Bimini canvas replacement

Discussion in 'Materials' started by jimbo2010, Jul 12, 2019.

  1. jimbo2010
    Joined: Sep 2010
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    jimbo2010 Junior Member

    I was looking at this polycarbonate hard top

    Tech Info | Hard To Top http://hardtotop.com/tech.html

    made like this [​IMG]


    they want over $1,000

    They have withstood 80 mph storms

    I would use the existing frame which is 1" and very strong

    So think I could use plywood core glassed on both sides and attach the same way to the frame

    Then thinking perhaps sandwich or balsa core may be lighter/stronger

    upload_2019-7-12_19-50-42.jpeg

    the size is about 110x120

    Any suggestions
     
  2. jimbo2010
    Joined: Sep 2010
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    jimbo2010 Junior Member

  3. Blueknarr
    Joined: Aug 2017
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    Blueknarr Senior Member

    Sorry jimbo

    Canvas bimini frames are not strong enough to properly support hard tops.
    You will also need to re-engineer the deck connections.
     
  4. jimbo2010
    Joined: Sep 2010
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    jimbo2010 Junior Member

    It's done all the time did you read Tech Info | Hard To Top http://hardtotop.com/tech.html

    I know people that have done it and it been reported on several forums with that system
    I can literally hang on mine

    I was looking for advice on how to fabricate a light weight skin like the one made out of polycarbonate
    I'm not concerned with it ability to support it.

    Found Nida-Core, not sure how to layit up with what weight glass?
     
  5. Chuck Losness
    Joined: Apr 2008
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    Chuck Losness Senior Member

    I made a hardtop for the bimini on my sailboat using two layers of 1/4 plywood attached to the existing 3/4" frames. It has withstood winds up to 50/60 knots. But it is not strong enough to stand on. I can provide construction details on how I made it if your are interested.
    IMG_3425.JPG
     
  6. jimbo2010
    Joined: Sep 2010
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    jimbo2010 Junior Member

    looks good

    I would like to know the layup on using say 3/8" core materiel, don't need to support a person

    I was thinking of taking the Bimini frame adjusting it to be level across the 3 bows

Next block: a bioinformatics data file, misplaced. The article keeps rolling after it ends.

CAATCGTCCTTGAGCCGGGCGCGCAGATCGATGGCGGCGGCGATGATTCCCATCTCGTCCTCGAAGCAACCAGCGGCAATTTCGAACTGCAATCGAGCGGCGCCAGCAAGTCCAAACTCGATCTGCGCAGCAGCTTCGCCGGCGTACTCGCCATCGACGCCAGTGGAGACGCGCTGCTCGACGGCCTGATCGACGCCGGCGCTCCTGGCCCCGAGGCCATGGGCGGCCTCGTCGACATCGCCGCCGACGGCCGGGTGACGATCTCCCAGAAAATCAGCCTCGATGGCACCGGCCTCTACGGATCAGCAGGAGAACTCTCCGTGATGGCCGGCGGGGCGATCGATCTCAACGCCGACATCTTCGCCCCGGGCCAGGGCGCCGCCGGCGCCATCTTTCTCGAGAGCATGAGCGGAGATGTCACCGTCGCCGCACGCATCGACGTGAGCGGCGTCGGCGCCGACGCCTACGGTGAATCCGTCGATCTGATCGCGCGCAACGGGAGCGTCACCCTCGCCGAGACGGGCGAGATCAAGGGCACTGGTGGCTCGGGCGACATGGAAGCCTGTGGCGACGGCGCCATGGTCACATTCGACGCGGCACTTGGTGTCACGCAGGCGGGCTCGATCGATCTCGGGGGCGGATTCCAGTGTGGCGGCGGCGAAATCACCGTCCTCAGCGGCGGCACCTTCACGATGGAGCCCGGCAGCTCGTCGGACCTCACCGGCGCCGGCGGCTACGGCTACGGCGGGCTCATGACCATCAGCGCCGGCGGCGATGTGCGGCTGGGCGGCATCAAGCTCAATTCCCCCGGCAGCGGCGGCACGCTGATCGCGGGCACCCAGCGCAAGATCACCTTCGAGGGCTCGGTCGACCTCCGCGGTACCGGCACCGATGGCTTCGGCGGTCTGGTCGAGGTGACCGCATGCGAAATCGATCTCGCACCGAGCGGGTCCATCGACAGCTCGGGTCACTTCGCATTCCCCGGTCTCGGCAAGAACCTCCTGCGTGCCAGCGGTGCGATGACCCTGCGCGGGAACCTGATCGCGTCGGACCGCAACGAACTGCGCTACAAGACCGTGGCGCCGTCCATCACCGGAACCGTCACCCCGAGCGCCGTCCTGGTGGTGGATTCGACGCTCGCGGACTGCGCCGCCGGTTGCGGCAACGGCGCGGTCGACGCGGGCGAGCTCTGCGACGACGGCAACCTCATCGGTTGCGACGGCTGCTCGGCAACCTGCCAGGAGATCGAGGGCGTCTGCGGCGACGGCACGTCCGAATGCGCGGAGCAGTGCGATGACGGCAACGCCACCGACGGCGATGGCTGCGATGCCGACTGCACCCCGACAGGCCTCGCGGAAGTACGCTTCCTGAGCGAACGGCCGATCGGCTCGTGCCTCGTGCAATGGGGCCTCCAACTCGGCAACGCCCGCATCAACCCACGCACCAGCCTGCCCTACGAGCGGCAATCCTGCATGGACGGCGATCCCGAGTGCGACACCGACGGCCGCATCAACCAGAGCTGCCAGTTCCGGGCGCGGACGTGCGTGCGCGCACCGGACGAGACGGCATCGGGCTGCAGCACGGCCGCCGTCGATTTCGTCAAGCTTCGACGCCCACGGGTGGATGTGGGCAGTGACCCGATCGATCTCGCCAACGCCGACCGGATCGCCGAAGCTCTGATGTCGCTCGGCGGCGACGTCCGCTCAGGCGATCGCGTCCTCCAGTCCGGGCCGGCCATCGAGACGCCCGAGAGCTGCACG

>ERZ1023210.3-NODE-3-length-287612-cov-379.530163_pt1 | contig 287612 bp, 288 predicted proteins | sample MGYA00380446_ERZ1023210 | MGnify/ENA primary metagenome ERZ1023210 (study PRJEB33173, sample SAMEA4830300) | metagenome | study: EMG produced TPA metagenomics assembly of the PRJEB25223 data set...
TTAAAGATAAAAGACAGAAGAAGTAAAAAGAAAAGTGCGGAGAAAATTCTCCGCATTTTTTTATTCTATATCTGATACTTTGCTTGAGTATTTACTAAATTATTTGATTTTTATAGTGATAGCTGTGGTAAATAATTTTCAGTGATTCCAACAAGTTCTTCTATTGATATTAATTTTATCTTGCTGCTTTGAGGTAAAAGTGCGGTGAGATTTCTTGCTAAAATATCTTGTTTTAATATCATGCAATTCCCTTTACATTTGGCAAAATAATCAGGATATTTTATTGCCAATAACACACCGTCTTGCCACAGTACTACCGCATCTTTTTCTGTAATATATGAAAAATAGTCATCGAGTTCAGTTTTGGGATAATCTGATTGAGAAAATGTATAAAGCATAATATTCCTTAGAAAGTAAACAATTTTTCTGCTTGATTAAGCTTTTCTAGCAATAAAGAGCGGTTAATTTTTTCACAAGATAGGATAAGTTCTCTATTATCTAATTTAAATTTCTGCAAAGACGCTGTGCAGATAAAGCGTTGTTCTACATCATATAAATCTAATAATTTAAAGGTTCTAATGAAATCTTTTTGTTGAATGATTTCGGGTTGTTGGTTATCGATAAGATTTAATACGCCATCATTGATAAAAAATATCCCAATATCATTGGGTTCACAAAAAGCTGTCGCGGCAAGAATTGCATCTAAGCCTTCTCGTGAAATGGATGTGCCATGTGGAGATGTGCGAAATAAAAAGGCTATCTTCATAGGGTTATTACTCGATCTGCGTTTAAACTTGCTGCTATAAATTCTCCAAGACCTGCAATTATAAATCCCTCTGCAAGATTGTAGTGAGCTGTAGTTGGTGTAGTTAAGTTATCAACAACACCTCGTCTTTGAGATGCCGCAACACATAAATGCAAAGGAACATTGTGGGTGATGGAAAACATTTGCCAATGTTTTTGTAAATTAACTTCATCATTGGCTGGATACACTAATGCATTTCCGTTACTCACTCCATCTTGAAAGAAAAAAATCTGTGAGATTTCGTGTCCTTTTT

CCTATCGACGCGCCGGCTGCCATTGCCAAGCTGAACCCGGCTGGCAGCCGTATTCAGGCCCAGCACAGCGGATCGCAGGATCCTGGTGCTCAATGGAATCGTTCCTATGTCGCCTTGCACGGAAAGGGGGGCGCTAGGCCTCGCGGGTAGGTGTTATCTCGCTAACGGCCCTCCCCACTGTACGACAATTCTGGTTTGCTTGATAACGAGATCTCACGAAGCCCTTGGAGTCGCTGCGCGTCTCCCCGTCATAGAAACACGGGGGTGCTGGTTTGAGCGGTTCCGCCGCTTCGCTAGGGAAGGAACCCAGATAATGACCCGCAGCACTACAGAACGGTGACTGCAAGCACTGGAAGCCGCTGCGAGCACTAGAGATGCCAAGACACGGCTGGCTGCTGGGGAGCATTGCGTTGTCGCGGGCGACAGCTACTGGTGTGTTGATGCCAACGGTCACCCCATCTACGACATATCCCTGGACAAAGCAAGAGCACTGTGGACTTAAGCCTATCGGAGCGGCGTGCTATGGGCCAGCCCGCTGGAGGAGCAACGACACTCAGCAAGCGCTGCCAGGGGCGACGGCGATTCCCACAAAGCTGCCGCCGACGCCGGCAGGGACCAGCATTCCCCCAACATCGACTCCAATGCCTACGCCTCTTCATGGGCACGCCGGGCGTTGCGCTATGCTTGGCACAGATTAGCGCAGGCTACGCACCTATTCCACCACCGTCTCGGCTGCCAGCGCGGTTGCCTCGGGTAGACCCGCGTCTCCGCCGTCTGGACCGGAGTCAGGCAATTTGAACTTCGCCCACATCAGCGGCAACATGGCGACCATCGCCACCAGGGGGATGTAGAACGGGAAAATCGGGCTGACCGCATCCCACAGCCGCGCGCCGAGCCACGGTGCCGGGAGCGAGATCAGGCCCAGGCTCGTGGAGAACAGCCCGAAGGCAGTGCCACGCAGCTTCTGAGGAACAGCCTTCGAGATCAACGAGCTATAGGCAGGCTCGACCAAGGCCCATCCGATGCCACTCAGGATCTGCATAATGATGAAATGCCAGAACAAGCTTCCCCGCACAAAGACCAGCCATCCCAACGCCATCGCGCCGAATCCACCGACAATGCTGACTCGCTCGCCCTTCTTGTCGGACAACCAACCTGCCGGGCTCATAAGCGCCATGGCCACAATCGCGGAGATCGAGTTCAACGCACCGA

Then taking a piece of ply or something inexpensive in 4x8 laying it across setting the core materiel in place.

    Glassing it with (what weight cloth?) want it light as possible but not flimsy.

    So need opinions on that. was thinking one layer of 6oz????

    But read that although carbon costs more it requires less resin so there's an offset to the cost, not sure

    Next

    Flip it over after it cures and glass the under side.

    Again with what layup

    Thanks for any input


    .
     
  7. Chuck Losness
    Joined: Apr 2008
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    Chuck Losness Senior Member

    I can't help you with a layup schedule. Once you have the layup figured out you should compare the finished weight to a plywood top like I made. There might not be enough weight savings to justify the extra cost and complexity of making the top out of foam covered with cloth and resin. Fiberglass cloth and resin is pretty heavy at around 90 lbs or so per cubic foot. Plywood is around 40 lbs per cubic foot. You will have to make a mold to start with and you will need either solid glass or plywood blocking at the attachment points. It will not be easy to make with the bimini on top of your flybridge. You will most likely have to make a stand that duplicates the location of the bimini attachment points to the flybridge so you can work at ground level.

    With a plywood top you will be able to do the initial construction with the bimini in place on your flybridge. Then remove it to do the finish work. One tip that I got from a friend of mine who had spent his whole life working on boats was that the front of the bimini needs to be lower than the back. Without this slight downward slant the bimini will look like the front is much higher than the back.